Speaking at an emergency meeting of EU Development Ministers in Brussels, Minister Power outlined Ireland's contribution to the United Nation's disaster relief fund of €20 million, from which the UN is drawing down in response to the Haiti crisis. In addition, Ireland is providing €2 million which is being channelled directly through Irish NGOs and UN humanitarian agencies. Additionally, a consignment of over 80 tons of essential humanitarian supplies is being freighted to Haiti today; this is one of the largest consignments of humanitarian supplies ever provided directly by Ireland.
"Ireland drew strongly on the lessons we learned as a result of our engagement with the Asian Tsunami in 2004 to respond swiftly and in a targeted manner to the crisis in Haiti.
It is crucial that the EU as a whole also learns from this experience and does not repeat some of the mistakes that were made in the aftermath of the tsunami.
We must work together in a coordinated manner and focus on putting small teams of highly-skilled and experienced people on the ground. In addition to the vital funding and supplies we are committing, these people will play a crucial role in coordinating the aid effort and ensuring that our aid gets to those who need it most in the shortest possible time.
Our joint effort in assisting the people of Haiti is an important early test of the EU's response mechanisms post-Lisbon. We must coordinate and act as a real global leader," said Minister Power, speaking after the meeting at which the EU pledged €122 million in immediate humanitarian assistance to Haiti.
On the issue of medium to long-term funding for the recovery and rehabilitation effort in Haiti, Minister Power said:
"A needs assessment is currently ongoing so it is not possible or credible at this stage to say what the long-term requirements will be.
However, I want to send a simple message to the people of Haiti whose lives have been devastated by this disaster: Ireland will not be found wanting. We are committed to supporting the reconstruction phase.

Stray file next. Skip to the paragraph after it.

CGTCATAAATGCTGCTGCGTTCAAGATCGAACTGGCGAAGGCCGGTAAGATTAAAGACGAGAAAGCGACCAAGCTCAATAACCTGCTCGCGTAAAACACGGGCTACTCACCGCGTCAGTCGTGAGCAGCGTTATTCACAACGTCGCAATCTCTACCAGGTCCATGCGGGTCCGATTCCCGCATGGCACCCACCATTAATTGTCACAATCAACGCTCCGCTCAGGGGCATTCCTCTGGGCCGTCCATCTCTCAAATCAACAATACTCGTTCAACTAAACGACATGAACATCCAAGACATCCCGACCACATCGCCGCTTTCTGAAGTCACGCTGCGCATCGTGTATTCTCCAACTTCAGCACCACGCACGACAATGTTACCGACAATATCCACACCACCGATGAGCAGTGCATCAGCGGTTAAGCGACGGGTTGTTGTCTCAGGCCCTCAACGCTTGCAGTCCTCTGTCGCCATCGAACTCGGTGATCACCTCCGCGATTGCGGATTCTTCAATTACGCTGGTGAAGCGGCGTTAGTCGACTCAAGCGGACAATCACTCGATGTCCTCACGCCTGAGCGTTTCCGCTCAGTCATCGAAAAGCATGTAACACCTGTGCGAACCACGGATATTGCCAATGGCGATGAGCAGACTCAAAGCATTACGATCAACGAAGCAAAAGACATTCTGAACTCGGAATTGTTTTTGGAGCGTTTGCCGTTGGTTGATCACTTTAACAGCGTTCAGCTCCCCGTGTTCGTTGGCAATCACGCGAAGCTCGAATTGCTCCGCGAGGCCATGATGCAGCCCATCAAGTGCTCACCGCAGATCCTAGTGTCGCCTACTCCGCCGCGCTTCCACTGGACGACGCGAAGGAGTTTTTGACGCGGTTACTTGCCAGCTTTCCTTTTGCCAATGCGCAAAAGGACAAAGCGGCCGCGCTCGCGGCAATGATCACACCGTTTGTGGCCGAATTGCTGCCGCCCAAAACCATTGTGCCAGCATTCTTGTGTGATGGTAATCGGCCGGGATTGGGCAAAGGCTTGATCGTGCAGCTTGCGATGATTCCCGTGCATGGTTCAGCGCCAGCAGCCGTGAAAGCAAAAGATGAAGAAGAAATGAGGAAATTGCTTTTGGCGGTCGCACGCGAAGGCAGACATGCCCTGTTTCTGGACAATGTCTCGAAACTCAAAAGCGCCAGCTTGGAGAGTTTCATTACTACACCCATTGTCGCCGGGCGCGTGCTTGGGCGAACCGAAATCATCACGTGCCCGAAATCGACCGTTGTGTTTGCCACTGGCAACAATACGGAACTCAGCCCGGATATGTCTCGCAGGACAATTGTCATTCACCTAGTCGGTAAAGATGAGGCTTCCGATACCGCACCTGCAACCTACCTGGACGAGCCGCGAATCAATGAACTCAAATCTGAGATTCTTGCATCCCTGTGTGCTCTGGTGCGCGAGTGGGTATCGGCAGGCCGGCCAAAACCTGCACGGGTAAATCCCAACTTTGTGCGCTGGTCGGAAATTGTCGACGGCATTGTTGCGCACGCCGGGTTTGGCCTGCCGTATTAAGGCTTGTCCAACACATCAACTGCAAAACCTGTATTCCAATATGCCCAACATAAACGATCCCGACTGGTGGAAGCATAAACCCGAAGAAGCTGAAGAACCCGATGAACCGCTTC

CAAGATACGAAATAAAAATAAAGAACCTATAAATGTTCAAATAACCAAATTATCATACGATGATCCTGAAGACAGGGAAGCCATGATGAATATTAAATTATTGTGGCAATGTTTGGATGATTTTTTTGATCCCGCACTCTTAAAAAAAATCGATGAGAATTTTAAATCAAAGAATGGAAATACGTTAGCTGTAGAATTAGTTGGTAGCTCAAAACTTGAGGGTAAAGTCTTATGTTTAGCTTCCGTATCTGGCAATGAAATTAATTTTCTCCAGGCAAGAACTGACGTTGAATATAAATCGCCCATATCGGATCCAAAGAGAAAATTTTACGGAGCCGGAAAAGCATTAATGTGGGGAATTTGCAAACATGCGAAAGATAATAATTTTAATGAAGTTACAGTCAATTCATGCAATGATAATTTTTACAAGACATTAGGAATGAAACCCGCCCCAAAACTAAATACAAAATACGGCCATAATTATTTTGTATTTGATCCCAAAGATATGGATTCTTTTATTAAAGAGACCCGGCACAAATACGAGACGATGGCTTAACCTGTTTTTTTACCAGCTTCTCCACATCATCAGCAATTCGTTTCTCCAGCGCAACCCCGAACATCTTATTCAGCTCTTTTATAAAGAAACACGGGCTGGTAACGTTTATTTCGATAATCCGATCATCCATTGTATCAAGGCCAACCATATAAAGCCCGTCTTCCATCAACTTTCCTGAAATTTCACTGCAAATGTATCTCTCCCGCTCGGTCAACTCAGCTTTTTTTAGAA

Already, the Government of Ireland has pledged €2 million to support the immediate search and recovery phase and is deploying two highly-skilled members of Ireland's Rapid Response Corps to assist the World Food Programme and others are on standby and are expected to be called upon over the coming days and weeks.
Also today, a consignment of over 80 tonnes of essential supplies is being freighted to Haiti. The consignment of mosquito nets, plastic shelters and water tanks will be given to Irish NGOs working on the ground to distribute to 8,000 families in need.
A small, highly-experienced technical team from Irish Aid will travel to Haiti as soon as conditions permit. They will report back to me on the short-term gaps in the overall international response and how Ireland can best contribute. They will also assess the medium-term requirements in terms of recovery and rehabilitation," Minister Power said.
"The fact that Ireland had pre-positioned €20 million with the UN's Central Emergency Response Fund which could be drawn down immediately and had stockpiled essential emergency supplies which are now being sent to Haiti demonstrates the importance of pre-planning in responding to natural disasters such as this," Minister Power said.
He congratulated the EU High Representative for Foreign Affairs and Security Policy, Catherine Ashton and the Spanish Presidency of the EU for convening today's meeting to coordinate the EU response.
Note for Editors
Ireland committed €20m to the UN Central Emergency Response Fund (CERF) in 2009. The CERF provides rapid funding to emergencies and disasters such as that in Haiti. Ireland is the 7th largest contributor having committed €73m since 2006. Irish Aid also pre-positions emergency funding with NGO partners such as Goal, Concern and Trócaire in order to allow for quick disbursal in emergency situations.
The Irish Rapid Response Corp consists of 130 personnel with specialised skills in areas such as logistics, engineering and public health, which can prove vital in responding to emergency and humanitarian situations. In addition, Irish Aid has pre-positioned emergency supplies such as tents, blankets and water and sanitation equipment in depots around the globe which can be called upon in an emergency.
In 2009, Irish Aid allocated funding of approximately €1 million to civil society partners working in Haiti. This included more than €900,000 to Concern, and smaller amounts to missionary personnel. Haiti is particularly vulnerable to natural disasters, and Irish Aid has responded to a number of emergency situations in the past, including a devastating series of hurricanes in 2008.
For further information, please contact Fionnuala Quinlan, press officer, Irish Aid, the Department of Foreign Affairs on 01-4082653 or 087-9099975. For further information on the Government's overseas aid programme, visit www.dfa.ie and www.irishaid.gov.ie
18 January 2010